Login| Sign Up| Help| Contact|

Patent Searching and Data


Title:
NUT-DRIVING TOOL
Document Type and Number:
WIPO Patent Application WO/1991/011294
Kind Code:
A1
Abstract:
A tool for driving a nut (22) comprises a socket (2) defining a cavity (10) for receiving the nut, and a body (18) of non-abrasive material that is mounted on the socket and projects beyond the rim (16) of the socket.

Inventors:
DEMOSS JOHN E (US)
Application Number:
PCT/US1990/000462
Publication Date:
August 08, 1991
Filing Date:
January 26, 1990
Export Citation:
Click for automatic bibliography generation   Help
Assignee:
DEMOSS JOHN E (US)
International Classes:
B25B13/06; (IPC1-7): B25B13/06
Foreign References:
US2372269A1945-03-27
US3173462A1965-03-16
US3433108A1969-03-18
US3678789A1972-07-25
USD026618S
Download PDF:
Claims:
Claims
1. A tool ,for driving a nut, said tool comprising a socket (2) defining a cavity (10) for receiving the nut, the cavity being accessible by way of an opening (12) at one end (6) of the socket, said opening being surrounded by a rim (16) , characterized in that a body (18) of non abrasive material is mounted on the socket and projects beyond the rim of the socket.
2. A tool according to claim 1, characterized in that the body of nonabrasive material comprises a substantially annular portion (20) that overlies the rim of the socket.
3. A tool according to claim 2, characterized in that the body of nonabrasive material comprises a sleeve that extends over the peripheral surface (4) of the socket and an inwardlydirected flange that constitutes said annular portion.
4. A tool according to claim 3, characterized by first and second sleeves mounted on opposite respective ends of the socket by frictional engage ment therewith.
5. A tool according to claim 3, characterized i that the sleeve is a loose fit on the socket so that the socket is rotatable freely relative to the sleeve.
6. A tool according to claim 5, characterized in that the sleeve is longer than the socket and the sleeve includes, at its end opposite said flange, retainer means (30) for securing the sleeve to the socket.
7. A tool for driving a nut (22) on a stud (26) against a surface (24) , said tool comprising a socket (2) defining a cavity (10) for receiving the nut, the cavity being accessible by way of an opening (12) at one end (6) of the socket, said opening being surrounded by a rim (16), charac¬ terized by a body (18) of nonabrasive cured synthetic polymer material that is mounted on the socket and projects beyond the rim of the socket, said body comprising a sleeve tHat extends over the peripheral surface (4) of the socket and is mounted on the socket solely by frictional engagement with said peripheral surface, and an inwardlydirected * flange (20) that overlies the rim of the socket, said inwardlydirected flange separating said socket from said surface and acting to prevent abrasion of said surface when said socket drives said nut.
8. A method of manufacturing a tool for driving a nut, said method comprising providing a socket (2) defining a cavity (10) for receiving the nut (22),^the cavity being accessible by way of an opening (12) at one end of the socket, said opening being surrounded by a rim (16), characterized by mounting a body (18) of nonabrasive material on the socket so that it projects beyond the rim of the socket.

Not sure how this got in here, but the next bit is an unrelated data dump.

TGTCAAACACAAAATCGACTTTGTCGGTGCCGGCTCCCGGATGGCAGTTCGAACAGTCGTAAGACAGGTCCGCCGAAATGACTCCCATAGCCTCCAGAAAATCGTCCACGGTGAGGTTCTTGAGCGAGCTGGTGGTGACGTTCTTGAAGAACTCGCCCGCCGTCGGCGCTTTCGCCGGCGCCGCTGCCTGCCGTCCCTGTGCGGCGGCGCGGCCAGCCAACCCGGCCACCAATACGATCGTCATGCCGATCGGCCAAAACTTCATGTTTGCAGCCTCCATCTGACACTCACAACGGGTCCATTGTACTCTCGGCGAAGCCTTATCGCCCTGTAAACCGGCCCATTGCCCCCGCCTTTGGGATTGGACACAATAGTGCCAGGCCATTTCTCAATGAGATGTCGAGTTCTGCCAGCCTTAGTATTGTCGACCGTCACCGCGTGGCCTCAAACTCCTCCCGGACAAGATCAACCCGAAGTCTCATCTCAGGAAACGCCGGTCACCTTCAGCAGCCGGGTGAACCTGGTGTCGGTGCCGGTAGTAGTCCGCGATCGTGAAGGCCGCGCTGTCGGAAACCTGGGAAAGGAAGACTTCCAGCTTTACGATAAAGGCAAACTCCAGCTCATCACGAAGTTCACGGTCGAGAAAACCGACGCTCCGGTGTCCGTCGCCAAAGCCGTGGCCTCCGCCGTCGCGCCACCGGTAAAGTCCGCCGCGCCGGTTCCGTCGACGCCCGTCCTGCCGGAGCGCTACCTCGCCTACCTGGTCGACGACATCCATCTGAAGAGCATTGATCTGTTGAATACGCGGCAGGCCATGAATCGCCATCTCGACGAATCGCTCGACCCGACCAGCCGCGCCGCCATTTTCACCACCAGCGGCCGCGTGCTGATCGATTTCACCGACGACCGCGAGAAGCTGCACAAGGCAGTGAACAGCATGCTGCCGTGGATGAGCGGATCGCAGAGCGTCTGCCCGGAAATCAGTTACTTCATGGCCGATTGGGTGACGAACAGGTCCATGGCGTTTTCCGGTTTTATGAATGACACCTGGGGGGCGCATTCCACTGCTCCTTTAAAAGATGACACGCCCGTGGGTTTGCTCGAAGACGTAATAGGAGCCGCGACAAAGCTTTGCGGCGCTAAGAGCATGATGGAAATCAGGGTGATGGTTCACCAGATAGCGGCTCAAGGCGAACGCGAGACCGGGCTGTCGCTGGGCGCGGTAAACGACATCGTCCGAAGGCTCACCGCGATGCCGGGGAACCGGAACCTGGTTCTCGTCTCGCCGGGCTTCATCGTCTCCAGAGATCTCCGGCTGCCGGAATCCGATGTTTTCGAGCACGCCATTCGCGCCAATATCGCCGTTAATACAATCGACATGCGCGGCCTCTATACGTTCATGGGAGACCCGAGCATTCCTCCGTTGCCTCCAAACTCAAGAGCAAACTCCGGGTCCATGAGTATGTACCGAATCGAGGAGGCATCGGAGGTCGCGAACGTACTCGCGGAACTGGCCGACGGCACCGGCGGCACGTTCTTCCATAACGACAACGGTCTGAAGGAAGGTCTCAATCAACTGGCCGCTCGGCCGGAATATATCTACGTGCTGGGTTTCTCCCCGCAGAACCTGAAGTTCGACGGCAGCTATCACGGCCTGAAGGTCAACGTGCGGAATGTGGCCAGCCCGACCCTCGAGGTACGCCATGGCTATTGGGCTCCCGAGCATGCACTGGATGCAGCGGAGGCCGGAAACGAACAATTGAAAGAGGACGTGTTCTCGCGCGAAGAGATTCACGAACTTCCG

9. A method according to claim 8, charac¬ terized in that said method comprises forming the body of nonabrasive material separately from the socket and then mounting it on the socket.
10. A method of manufacturing a tool for driving a nut on a stud against a surface, comprising providing a socket (2) having a peri¬ pheral surface (4) and defining a cavity (10) for receiving the nut (22) , the cavity being accessible by way of an opening (12) at one end of the socket, said opening being surrounded by a rim (16), charac¬ terized by forming a body (18) of nonabrasive material separately from the socket by molding the body from synthetic polymer material in the uncured state and subsequently curing the synthetic polymer material, and mounting the body of nonabrasive material on the socket so that it projects beyond the rim of the socket, the body being solely in frictional engagement with said peripheral surface of said socket so that said body separates said socket from said first surface and acts to prevent abrasion of said first surface when said socket drives said nut.
Description:
NUT-DRIVING TOOL

Cross-Reference to Related Application This is a continuation-in part of co-pending Patent Application Serial No. 07/258,782 filed

October 17, 1988, which is a continuation-in-part of co-pending Patent Application Serial No. 07/221,341 filed July 19, 1988, now abandoned.

Background of the Invention

This invention relates to a nut-driving tool. It is conventional to mount decorative wheels, for example made, of magnesium alloy, polished steel or c romium-plated metal, on large motor vehicles, such as large trucks and motor homes. Such decorative wheels may be mounted on threaded studs that project from the wheel hub and pass through holes in the wheel by means of steel lug nuts that engage the studs. The lug nuts are made of steel, because a decorative finish would be marred by the force that has to be applied to the nut in order to mount the wheel securely. When the nut has been tightened, it is covered by a decorative cap. Lug nuts are generally applied to the wheel-mounting studs using a manually or pneumati¬ cally driven socket. When a conventional socket is used to tighten a lug nut that is being used to mount a decorable wheel, the end face of the socket may rub against the decorative wheel, spoiling its finish. This problem may be avoided by fitting a protective ring, which may be made of synthetic plastic or metal, over all the studs before the lug nuts are tightened. When the lug nuts are tightened, the ring prevents the end face of the socket from touching the wheel. The protective